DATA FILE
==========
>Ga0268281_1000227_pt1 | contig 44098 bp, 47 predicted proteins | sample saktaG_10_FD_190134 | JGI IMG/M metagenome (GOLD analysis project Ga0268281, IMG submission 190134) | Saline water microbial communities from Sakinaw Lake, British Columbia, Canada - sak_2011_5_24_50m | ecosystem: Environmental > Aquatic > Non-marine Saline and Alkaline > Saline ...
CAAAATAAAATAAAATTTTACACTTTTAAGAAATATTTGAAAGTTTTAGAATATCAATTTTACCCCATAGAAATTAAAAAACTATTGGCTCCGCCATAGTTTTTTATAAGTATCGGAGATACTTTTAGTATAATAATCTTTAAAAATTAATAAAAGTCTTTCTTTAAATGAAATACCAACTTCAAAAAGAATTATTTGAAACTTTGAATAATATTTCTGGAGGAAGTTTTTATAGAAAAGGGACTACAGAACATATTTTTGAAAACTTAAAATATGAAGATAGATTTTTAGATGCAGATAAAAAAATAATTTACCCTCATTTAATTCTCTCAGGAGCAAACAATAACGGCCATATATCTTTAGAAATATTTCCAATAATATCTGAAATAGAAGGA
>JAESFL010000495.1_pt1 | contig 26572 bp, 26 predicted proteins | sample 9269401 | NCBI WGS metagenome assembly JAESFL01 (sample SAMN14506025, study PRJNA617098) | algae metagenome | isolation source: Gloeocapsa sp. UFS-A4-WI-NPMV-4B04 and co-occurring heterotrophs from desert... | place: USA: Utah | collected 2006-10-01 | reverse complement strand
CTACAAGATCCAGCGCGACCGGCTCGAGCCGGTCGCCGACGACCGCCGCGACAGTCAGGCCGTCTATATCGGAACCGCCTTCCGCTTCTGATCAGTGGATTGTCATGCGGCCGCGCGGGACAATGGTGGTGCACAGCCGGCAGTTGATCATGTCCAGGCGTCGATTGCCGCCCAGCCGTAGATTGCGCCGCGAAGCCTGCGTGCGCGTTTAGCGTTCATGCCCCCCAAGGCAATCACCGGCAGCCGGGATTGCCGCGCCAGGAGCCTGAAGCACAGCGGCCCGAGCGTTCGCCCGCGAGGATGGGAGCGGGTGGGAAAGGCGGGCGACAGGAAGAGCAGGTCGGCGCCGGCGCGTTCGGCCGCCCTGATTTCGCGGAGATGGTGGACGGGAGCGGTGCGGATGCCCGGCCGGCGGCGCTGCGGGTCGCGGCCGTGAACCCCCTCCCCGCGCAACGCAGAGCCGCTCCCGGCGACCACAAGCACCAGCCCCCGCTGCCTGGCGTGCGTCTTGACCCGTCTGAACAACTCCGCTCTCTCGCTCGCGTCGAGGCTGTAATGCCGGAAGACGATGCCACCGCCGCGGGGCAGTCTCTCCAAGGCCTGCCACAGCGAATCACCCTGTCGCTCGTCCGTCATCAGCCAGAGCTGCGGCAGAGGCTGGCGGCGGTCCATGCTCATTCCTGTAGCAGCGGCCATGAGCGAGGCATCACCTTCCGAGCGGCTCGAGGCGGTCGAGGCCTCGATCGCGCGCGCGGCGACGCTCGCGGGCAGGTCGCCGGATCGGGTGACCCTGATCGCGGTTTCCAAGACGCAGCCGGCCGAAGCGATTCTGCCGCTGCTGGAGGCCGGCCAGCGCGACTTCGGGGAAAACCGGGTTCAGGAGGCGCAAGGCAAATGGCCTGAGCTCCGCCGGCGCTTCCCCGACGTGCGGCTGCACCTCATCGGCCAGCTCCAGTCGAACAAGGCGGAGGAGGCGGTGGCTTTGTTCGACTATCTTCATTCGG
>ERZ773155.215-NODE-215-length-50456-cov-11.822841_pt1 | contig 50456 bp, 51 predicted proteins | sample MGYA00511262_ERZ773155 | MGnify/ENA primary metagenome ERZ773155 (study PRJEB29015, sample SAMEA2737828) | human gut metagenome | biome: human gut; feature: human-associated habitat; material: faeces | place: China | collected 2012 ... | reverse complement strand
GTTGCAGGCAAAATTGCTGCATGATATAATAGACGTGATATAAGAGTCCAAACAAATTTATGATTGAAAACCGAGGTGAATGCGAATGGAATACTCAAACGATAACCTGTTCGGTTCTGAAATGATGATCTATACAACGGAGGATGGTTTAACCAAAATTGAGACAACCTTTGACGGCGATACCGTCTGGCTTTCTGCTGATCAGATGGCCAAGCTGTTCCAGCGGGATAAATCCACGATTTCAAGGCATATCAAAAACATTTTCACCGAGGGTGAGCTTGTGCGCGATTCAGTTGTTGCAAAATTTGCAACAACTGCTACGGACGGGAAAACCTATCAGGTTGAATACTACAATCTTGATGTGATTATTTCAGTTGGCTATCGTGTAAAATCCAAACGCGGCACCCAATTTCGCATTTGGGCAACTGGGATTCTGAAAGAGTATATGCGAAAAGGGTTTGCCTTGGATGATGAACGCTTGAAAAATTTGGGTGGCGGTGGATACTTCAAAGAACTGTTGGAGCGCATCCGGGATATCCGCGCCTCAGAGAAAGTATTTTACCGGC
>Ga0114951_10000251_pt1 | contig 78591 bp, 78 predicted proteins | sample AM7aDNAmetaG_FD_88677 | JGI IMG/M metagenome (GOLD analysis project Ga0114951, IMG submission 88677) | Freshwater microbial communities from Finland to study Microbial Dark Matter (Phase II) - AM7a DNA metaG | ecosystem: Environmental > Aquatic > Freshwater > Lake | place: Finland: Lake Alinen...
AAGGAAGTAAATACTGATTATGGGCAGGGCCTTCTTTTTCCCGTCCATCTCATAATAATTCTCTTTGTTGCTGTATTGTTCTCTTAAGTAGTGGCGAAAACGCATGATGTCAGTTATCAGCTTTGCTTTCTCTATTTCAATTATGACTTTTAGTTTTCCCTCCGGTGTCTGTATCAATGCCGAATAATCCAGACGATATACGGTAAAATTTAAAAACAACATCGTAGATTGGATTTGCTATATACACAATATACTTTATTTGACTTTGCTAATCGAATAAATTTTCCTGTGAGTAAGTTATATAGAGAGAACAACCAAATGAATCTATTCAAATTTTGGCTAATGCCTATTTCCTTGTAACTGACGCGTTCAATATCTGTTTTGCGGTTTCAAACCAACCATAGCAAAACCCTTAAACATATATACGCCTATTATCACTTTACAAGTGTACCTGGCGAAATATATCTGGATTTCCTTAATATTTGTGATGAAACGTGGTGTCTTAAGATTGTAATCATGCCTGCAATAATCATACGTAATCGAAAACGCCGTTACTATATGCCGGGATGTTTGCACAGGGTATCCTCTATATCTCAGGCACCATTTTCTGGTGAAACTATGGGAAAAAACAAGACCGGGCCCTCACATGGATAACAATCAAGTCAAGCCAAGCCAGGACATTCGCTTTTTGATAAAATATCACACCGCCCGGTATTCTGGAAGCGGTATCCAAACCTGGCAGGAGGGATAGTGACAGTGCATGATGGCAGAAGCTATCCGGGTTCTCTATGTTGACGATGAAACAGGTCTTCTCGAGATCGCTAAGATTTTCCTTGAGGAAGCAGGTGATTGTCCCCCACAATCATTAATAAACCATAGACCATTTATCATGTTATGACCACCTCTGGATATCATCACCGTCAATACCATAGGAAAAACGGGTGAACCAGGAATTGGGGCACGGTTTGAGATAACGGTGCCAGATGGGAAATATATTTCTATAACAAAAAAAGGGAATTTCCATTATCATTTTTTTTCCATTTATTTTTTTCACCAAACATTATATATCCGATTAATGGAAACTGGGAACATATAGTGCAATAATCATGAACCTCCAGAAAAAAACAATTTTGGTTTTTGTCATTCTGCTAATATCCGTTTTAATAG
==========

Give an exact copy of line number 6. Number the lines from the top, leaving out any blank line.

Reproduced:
GTTGCAGGCAAAATTGCTGCATGATATAATAGACGTGATATAAGAGTCCAAACAAATTTATGATTGAAAACCGAGGTGAATGCGAATGGAATACTCAAACGATAACCTGTTCGGTTCTGAAATGATGATCTATACAACGGAGGATGGTTTAACCAAAATTGAGACAACCTTTGACGGCGATACCGTCTGGCTTTCTGCTGATCAGATGGCCAAGCTGTTCCAGCGGGATAAATCCACGATTTCAAGGCATATCAAAAACATTTTCACCGAGGGTGAGCTTGTGCGCGATTCAGTTGTTGCAAAATTTGCAACAACTGCTACGGACGGGAAAACCTATCAGGTTGAATACTACAATCTTGATGTGATTATTTCAGTTGGCTATCGTGTAAAATCCAAACGCGGCACCCAATTTCGCATTTGGGCAACTGGGATTCTGAAAGAGTATATGCGAAAAGGGTTTGCCTTGGATGATGAACGCTTGAAAAATTTGGGTGGCGGTGGATACTTCAAAGAACTGTTGGAGCGCATCCGGGATATCCGCGCCTCAGAGAAAGTATTTTACCGGC